A combination of the above-described laminate forming methods may be selected as desired to be used. Also, a combination of the above-described photovoltaic device manufacturing methods may be selected as desired to be used.

BRIEF DESCRIPTION OF THE DRAWINGS

FIG. 1 is a schematic cross-sectional view of an example of a laminate manufactured in accordance with the present invention;

FIG. 2 is a schematic cross-sectional view of an example of a photovoltaic device manufactured in accordance with the present invention;

FIG. 3 is a schematic cross-sectional view of an example of a metal layer/metal oxide layer forming apparatus used in the present invention;

FIG. 4 is a schematic cross-sectional view of an example of a semiconductor layer forming apparatus used in the present invention;

FIG. 5 is a schematic cross-sectional view of another example of the photovoltaic device manufactured in accordance with the present invention;

FIG. 6 is a schematic cross-sectional view of another example of the photovoltaic device manufactured in accordance with the present invention; and

FIG. 7 is a schematic cross-sectional view of an example of a metal oxide layer forming apparatus used in the present invention.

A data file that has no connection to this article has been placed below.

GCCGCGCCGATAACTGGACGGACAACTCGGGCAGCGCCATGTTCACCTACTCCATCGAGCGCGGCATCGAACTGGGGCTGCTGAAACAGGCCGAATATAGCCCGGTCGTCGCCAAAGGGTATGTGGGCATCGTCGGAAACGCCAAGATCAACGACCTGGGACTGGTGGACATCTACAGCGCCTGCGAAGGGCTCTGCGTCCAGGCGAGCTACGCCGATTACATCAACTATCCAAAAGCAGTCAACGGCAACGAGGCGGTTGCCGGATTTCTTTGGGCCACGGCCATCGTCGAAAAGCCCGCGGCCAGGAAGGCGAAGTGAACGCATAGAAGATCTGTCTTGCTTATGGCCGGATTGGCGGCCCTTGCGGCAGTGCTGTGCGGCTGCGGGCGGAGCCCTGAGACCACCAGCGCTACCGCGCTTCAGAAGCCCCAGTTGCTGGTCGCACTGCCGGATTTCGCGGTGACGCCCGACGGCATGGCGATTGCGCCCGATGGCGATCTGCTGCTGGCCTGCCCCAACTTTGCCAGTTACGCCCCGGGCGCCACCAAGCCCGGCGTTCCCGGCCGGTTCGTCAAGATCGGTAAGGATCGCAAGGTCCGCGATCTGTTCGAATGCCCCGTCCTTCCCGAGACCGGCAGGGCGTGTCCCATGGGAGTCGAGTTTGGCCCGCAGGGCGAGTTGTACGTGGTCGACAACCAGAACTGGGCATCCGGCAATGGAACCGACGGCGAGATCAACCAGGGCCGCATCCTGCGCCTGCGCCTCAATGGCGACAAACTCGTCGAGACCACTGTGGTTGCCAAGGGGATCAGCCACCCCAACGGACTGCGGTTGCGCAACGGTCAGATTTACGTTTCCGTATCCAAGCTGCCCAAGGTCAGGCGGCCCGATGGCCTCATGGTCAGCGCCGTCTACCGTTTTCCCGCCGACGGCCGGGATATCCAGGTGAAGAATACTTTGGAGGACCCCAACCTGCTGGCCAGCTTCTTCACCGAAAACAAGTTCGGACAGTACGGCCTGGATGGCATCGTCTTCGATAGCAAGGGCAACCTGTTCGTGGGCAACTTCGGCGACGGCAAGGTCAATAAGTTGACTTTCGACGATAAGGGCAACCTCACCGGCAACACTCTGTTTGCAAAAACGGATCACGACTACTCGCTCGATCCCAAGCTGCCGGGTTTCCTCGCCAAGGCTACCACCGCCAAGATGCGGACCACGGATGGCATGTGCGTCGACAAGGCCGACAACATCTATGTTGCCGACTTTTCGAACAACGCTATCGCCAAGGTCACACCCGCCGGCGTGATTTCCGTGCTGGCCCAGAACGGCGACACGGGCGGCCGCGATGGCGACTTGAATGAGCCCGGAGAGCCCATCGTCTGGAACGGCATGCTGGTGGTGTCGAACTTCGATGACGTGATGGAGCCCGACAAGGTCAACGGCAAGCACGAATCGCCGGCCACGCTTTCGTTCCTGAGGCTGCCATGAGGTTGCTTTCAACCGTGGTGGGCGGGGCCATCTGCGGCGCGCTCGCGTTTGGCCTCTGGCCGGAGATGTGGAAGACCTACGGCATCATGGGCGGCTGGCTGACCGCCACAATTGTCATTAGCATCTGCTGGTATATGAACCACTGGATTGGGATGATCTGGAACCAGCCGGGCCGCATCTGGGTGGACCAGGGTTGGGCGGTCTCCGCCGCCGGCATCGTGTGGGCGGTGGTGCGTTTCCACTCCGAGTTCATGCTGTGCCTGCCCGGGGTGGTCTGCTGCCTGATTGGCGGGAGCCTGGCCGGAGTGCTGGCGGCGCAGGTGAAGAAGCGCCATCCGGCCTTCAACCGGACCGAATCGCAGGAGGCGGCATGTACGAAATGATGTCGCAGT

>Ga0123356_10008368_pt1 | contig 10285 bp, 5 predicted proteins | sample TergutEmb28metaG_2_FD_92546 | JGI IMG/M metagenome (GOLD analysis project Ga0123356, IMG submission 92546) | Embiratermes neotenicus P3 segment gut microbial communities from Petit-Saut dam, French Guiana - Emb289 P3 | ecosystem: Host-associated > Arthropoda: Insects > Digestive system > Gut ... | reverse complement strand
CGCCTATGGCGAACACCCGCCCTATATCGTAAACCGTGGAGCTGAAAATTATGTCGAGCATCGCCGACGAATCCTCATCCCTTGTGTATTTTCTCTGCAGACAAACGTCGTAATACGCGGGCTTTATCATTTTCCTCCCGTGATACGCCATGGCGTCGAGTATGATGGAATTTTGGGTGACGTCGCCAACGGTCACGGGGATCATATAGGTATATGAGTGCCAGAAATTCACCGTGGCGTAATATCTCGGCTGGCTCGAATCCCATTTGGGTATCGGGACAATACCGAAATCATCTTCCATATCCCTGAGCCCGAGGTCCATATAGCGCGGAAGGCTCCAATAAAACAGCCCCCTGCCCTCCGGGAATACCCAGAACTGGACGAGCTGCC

DETAILED DESCRIPTION OF THE PREFERRED EMBODIMENTS

The inventors of the present invention eagerly made studies to solve the above-described problems and found that a laminate formed by a laminate forming method including a first step of forming an intermediate layer on a base member, and a second step of forming a metal layer on the intermediate layer, the adhesion of the metal layer to the base member being lower than that of the intermediate layer, the reflectance of the metal layer being higher than that of the intermediate layer, wherein the rate of formation of the metal layer is increased at an intermediate stage in the second step, or by a laminate forming method including a first step of forming a metal layer on a base member to be processed, and a second step of forming a metal oxide layer on the metal layer, wherein the rate of formation of the metal layer is reduced at an intermediate stage in the first step, and the rate of formation of the metal oxide layer is increased at an intermediate stage in the second step, and a photovoltaic device using the above-described laminate as a substrate have improved characteristics and are capable of maintaining improved reflection characteristics and adhesion even under high-temperature and high-humidity conditions or using long-term use.

The above-described constitution has effects described below.